On September 16, 2020, the Office of Renewable Energy Siting issued draft regulations and uniform standards and conditions for public comment pursuant to the State Administrative Procedure Act (SAPA).  

The draft regulations, and draft uniform standards and conditions are available here:  

As part of the State’s ongoing commitment to community engagement, the Office of Renewable Energy Siting will seek public comment on the draft uniform standards and conditions Chapter XVIII Title 19 (Subpart 900-6), through public hearings across the state, while complying with public health and safety guidelines due to the circumstances presented by the COVID-19 pandemic. To find more information on the public hearings, click here

All stakeholders and the public have an opportunity to formally submit comments on the draft regulations Chapter XVIII Title 19 (Subparts 900-1 – 900-5; 900-7 – 900-15), and the draft uniform standards and conditions, Chapter XVIII Title 19 (Subpart 900-6), until December 7, 2020. The original deadline to submit comments on the draft regulations, Chapter XVIII Title 19 (Subparts 900-1 – 900-5; 900-7 – 900-15), was November 16, 2020; the Office of Renewable Energy Siting has extended this public comment period until December 7, 2020.

Stayed tuned for more updates at the start of 2021.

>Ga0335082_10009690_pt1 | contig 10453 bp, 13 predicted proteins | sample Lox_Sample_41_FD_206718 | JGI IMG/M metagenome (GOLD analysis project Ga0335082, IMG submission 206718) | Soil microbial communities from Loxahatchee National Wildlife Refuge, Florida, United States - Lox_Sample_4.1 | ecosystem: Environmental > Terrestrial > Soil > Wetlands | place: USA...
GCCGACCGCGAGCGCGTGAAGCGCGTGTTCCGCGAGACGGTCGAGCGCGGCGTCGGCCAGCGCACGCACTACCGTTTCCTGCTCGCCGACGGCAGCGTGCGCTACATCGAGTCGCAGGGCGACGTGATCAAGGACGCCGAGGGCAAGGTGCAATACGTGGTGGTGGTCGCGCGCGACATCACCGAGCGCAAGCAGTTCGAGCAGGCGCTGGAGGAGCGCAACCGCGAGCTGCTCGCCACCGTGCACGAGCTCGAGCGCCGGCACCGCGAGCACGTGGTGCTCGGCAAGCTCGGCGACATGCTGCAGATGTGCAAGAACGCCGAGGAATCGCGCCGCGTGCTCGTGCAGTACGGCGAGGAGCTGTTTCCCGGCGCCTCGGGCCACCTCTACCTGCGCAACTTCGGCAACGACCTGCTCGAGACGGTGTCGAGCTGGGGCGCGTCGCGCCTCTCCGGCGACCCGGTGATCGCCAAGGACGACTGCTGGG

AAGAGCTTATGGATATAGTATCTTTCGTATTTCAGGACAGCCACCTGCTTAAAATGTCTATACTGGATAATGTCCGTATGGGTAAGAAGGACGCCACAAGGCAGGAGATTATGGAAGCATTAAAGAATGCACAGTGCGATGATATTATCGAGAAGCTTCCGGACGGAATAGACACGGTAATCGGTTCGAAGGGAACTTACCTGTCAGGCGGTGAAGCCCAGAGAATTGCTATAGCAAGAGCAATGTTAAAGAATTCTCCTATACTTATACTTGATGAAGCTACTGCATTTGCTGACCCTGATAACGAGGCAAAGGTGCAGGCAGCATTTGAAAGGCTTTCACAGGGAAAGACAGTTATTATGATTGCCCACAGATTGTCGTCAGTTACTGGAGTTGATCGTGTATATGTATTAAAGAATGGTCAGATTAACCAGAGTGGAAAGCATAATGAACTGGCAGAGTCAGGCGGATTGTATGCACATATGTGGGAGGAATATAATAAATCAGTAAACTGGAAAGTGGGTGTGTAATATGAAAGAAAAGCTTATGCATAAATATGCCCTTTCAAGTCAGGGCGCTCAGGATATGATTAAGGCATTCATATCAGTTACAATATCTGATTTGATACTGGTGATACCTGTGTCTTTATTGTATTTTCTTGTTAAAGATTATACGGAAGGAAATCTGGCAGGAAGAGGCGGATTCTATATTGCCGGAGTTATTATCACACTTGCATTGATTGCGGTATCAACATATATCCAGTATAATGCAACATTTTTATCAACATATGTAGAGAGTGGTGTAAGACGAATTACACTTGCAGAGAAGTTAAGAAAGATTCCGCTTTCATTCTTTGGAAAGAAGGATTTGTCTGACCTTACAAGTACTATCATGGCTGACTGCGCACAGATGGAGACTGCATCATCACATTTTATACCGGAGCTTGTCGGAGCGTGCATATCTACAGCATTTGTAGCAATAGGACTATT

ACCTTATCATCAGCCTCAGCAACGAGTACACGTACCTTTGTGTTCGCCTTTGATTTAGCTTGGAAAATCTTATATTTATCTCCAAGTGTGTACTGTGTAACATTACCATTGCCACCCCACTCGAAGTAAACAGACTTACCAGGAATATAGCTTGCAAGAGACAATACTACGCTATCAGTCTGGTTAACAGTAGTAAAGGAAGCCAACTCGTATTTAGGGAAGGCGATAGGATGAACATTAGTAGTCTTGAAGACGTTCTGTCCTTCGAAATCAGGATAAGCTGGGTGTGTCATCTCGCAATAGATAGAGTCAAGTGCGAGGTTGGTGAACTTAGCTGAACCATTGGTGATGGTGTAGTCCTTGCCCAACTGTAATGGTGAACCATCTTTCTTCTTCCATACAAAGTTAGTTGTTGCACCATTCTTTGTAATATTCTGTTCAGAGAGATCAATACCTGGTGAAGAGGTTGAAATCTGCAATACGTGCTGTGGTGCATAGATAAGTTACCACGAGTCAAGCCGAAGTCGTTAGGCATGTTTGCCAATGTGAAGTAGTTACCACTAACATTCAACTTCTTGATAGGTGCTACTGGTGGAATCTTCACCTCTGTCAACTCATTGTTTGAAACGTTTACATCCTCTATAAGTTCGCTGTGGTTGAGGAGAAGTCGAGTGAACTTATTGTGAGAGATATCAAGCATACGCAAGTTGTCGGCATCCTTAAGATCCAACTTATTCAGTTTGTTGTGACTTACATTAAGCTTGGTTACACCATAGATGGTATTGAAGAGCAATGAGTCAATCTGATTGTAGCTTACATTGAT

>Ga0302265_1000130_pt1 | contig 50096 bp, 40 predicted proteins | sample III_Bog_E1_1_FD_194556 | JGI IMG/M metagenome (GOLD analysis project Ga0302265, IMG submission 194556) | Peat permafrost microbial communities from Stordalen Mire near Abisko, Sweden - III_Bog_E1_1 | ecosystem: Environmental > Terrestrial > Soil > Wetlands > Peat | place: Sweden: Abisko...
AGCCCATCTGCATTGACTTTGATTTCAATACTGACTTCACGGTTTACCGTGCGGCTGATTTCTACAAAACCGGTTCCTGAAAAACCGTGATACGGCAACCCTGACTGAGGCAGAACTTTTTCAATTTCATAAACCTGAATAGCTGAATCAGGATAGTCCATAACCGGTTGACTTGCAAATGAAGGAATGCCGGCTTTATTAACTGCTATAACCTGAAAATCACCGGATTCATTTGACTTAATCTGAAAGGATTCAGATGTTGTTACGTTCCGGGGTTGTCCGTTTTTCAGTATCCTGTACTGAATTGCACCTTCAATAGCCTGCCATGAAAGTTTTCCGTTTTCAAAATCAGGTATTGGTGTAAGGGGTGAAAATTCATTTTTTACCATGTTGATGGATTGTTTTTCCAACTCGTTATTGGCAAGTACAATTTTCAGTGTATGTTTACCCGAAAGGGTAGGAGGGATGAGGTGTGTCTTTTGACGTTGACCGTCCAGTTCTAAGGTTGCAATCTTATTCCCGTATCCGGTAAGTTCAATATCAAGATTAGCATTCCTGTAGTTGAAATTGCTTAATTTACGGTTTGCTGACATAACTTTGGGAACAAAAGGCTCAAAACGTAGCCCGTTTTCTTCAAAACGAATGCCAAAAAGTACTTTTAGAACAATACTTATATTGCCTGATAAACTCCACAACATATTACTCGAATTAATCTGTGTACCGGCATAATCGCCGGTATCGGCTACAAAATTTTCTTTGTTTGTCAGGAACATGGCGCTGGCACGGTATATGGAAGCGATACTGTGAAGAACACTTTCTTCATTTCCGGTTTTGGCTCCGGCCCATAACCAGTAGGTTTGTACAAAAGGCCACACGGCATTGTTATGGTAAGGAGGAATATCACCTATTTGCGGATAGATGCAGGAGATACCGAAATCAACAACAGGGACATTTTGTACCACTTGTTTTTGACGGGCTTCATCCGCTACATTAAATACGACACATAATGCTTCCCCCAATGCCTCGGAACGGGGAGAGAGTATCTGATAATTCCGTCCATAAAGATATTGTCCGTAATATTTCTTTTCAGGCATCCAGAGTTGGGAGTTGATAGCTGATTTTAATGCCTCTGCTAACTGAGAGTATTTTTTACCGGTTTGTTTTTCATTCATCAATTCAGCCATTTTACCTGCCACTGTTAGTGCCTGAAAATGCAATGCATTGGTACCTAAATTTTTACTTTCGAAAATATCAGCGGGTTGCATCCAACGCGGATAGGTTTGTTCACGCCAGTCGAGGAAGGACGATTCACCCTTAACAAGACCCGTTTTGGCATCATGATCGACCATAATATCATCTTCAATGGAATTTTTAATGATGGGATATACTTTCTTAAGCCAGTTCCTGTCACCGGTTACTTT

This post is initially appeared in the Municipal Minute Blog by Ancel Glink and is reposted with permission.

An Illinois Appellate Court recently upheld the dismissal of a complaint against a municipality, finding that the landowner had no lawfully vested right and that his regulatory takings claim was precluded by a claim that had already been litigated in federal court. Storey v. City of Alton.

In 1999, Michael Storey bought property in Alton in order to develop it into a mobile home development. The property was annexed into the City by a 1986 pre-annexation agreement. Storey claims the annexation agreement provided for rezoning of the land to allow for the placement of manufactured homes and that he would be entitled to subdivide the property.

Storey sought to subdivide the property and submitted a request to the City for approval in 2008, which the City denied, at least in part because the available water supply did not meet fire safety standards. Five years later, Storey submitted two proposed plats of subdivision , but the City notified him that they were defective due to various problems and omissions related to the application.